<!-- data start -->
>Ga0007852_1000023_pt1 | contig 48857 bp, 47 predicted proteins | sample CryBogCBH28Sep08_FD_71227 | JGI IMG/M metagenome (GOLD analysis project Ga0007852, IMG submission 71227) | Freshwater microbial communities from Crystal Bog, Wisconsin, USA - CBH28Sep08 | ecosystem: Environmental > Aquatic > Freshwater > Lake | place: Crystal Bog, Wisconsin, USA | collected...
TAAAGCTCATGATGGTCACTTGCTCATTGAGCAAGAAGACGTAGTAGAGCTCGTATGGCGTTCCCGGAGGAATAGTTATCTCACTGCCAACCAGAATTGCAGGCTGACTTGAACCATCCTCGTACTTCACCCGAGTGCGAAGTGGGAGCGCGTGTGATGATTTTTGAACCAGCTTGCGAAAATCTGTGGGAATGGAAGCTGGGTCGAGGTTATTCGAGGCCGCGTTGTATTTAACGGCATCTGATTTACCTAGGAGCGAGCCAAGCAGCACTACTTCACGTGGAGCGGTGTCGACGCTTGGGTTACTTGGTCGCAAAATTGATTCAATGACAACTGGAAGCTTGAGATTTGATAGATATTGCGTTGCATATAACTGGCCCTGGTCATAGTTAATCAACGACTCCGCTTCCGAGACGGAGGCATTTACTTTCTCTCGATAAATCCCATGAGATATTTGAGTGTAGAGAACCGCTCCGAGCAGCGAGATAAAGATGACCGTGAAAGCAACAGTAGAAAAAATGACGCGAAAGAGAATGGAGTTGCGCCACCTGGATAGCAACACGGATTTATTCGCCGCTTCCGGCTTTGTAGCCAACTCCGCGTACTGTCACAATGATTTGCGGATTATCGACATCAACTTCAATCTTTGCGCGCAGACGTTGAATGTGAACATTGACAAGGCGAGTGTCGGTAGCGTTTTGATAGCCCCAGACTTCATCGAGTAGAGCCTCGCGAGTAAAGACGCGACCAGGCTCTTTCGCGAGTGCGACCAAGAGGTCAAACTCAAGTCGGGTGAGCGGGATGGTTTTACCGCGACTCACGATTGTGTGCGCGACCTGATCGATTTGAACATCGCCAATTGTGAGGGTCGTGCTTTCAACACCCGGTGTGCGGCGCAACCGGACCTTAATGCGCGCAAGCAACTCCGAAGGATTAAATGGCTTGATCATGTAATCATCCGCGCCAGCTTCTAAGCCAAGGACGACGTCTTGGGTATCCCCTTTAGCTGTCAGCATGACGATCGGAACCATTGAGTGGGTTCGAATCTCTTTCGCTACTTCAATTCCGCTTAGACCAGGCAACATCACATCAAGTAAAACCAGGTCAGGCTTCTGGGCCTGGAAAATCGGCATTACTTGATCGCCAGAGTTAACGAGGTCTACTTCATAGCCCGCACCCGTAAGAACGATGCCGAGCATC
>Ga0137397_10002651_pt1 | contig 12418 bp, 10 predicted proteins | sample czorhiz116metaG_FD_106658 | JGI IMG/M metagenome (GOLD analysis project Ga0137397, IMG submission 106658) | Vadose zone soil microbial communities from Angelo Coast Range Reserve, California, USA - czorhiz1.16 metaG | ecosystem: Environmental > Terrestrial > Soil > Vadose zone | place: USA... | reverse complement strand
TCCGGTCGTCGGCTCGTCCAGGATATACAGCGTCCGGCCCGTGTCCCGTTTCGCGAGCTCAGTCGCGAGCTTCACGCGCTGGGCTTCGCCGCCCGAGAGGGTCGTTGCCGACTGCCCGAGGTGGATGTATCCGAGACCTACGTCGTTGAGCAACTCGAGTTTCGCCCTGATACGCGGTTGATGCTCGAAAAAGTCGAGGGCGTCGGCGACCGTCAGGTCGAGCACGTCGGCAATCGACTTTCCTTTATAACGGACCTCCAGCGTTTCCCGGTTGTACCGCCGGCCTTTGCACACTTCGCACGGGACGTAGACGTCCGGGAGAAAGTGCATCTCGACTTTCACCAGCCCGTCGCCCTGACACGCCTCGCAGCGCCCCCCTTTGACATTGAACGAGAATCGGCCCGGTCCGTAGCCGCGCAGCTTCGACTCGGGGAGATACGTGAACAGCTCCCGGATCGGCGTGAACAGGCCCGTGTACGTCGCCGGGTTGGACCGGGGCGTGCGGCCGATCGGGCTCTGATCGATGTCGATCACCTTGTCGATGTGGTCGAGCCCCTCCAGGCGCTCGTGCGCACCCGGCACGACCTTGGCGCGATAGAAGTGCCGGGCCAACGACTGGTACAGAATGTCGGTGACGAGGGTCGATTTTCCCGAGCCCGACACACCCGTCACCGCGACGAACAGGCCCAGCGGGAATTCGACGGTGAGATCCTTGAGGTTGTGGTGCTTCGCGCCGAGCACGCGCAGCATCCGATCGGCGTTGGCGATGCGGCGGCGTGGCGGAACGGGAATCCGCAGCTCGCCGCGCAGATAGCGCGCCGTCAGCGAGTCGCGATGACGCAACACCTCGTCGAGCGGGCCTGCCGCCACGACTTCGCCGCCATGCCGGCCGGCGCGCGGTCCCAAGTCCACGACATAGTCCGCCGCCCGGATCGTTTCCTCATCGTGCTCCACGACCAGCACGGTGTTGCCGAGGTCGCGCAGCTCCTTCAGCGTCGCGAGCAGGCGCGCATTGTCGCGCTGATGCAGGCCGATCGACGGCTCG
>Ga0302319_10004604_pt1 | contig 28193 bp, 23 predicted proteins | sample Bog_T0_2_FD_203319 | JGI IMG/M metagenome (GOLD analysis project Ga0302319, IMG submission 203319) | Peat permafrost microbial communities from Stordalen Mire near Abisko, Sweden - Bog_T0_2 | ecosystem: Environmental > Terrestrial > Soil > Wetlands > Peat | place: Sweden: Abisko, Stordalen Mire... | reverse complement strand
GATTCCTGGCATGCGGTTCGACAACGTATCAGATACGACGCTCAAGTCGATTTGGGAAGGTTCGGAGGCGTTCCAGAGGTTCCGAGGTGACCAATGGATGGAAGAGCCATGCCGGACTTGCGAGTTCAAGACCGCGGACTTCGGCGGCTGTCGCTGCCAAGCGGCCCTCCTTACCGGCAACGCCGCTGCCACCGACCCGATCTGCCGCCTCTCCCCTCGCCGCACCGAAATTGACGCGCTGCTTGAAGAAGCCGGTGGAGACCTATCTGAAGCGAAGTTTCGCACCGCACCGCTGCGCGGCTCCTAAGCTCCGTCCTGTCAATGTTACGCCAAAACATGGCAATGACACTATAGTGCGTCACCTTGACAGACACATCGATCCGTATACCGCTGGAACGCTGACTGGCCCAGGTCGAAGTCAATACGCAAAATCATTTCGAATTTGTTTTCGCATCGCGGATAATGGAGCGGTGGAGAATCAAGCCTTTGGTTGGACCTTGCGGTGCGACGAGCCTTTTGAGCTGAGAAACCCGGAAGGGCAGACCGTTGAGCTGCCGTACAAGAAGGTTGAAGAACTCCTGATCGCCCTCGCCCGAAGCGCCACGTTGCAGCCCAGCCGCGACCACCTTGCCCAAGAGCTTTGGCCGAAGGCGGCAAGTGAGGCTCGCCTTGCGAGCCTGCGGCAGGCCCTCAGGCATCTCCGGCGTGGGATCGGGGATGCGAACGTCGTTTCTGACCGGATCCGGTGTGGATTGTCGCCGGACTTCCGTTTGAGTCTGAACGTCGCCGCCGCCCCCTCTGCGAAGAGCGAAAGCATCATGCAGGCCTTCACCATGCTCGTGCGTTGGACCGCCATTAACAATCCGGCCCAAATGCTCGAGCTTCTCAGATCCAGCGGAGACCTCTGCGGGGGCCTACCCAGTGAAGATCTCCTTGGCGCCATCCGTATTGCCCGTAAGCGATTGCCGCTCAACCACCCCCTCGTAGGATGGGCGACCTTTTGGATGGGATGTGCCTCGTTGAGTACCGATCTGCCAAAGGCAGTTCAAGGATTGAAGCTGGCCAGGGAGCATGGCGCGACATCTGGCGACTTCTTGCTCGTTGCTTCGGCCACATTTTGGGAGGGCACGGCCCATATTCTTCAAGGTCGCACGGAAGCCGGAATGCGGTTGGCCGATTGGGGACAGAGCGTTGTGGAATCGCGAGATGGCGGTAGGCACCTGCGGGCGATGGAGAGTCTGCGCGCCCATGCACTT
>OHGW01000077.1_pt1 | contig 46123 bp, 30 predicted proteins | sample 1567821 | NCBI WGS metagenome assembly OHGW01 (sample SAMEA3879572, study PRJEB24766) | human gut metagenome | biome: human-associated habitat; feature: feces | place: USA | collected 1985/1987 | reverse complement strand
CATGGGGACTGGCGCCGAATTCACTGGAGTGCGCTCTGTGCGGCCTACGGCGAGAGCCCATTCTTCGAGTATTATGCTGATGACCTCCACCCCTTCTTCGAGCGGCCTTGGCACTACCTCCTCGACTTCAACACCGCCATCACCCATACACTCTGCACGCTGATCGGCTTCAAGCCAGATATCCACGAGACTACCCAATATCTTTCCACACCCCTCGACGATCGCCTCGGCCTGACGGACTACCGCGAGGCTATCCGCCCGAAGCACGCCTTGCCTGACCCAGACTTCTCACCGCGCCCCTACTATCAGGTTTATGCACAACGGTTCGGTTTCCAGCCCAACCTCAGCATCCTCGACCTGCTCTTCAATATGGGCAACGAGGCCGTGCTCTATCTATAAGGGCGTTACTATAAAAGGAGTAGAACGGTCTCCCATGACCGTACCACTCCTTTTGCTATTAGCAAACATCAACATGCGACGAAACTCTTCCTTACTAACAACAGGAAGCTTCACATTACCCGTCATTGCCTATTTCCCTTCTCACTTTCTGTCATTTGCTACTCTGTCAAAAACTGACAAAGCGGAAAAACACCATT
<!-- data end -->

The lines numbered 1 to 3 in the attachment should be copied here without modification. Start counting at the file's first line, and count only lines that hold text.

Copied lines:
>Ga0007852_1000023_pt1 | contig 48857 bp, 47 predicted proteins | sample CryBogCBH28Sep08_FD_71227 | JGI IMG/M metagenome (GOLD analysis project Ga0007852, IMG submission 71227) | Freshwater microbial communities from Crystal Bog, Wisconsin, USA - CBH28Sep08 | ecosystem: Environmental > Aquatic > Freshwater > Lake | place: Crystal Bog, Wisconsin, USA | collected...
TAAAGCTCATGATGGTCACTTGCTCATTGAGCAAGAAGACGTAGTAGAGCTCGTATGGCGTTCCCGGAGGAATAGTTATCTCACTGCCAACCAGAATTGCAGGCTGACTTGAACCATCCTCGTACTTCACCCGAGTGCGAAGTGGGAGCGCGTGTGATGATTTTTGAACCAGCTTGCGAAAATCTGTGGGAATGGAAGCTGGGTCGAGGTTATTCGAGGCCGCGTTGTATTTAACGGCATCTGATTTACCTAGGAGCGAGCCAAGCAGCACTACTTCACGTGGAGCGGTGTCGACGCTTGGGTTACTTGGTCGCAAAATTGATTCAATGACAACTGGAAGCTTGAGATTTGATAGATATTGCGTTGCATATAACTGGCCCTGGTCATAGTTAATCAACGACTCCGCTTCCGAGACGGAGGCATTTACTTTCTCTCGATAAATCCCATGAGATATTTGAGTGTAGAGAACCGCTCCGAGCAGCGAGATAAAGATGACCGTGAAAGCAACAGTAGAAAAAATGACGCGAAAGAGAATGGAGTTGCGCCACCTGGATAGCAACACGGATTTATTCGCCGCTTCCGGCTTTGTAGCCAACTCCGCGTACTGTCACAATGATTTGCGGATTATCGACATCAACTTCAATCTTTGCGCGCAGACGTTGAATGTGAACATTGACAAGGCGAGTGTCGGTAGCGTTTTGATAGCCCCAGACTTCATCGAGTAGAGCCTCGCGAGTAAAGACGCGACCAGGCTCTTTCGCGAGTGCGACCAAGAGGTCAAACTCAAGTCGGGTGAGCGGGATGGTTTTACCGCGACTCACGATTGTGTGCGCGACCTGATCGATTTGAACATCGCCAATTGTGAGGGTCGTGCTTTCAACACCCGGTGTGCGGCGCAACCGGACCTTAATGCGCGCAAGCAACTCCGAAGGATTAAATGGCTTGATCATGTAATCATCCGCGCCAGCTTCTAAGCCAAGGACGACGTCTTGGGTATCCCCTTTAGCTGTCAGCATGACGATCGGAACCATTGAGTGGGTTCGAATCTCTTTCGCTACTTCAATTCCGCTTAGACCAGGCAACATCACATCAAGTAAAACCAGGTCAGGCTTCTGGGCCTGGAAAATCGGCATTACTTGATCGCCAGAGTTAACGAGGTCTACTTCATAGCCCGCACCCGTAAGAACGATGCCGAGCATC
>Ga0137397_10002651_pt1 | contig 12418 bp, 10 predicted proteins | sample czorhiz116metaG_FD_106658 | JGI IMG/M metagenome (GOLD analysis project Ga0137397, IMG submission 106658) | Vadose zone soil microbial communities from Angelo Coast Range Reserve, California, USA - czorhiz1.16 metaG | ecosystem: Environmental > Terrestrial > Soil > Vadose zone | place: USA... | reverse complement strand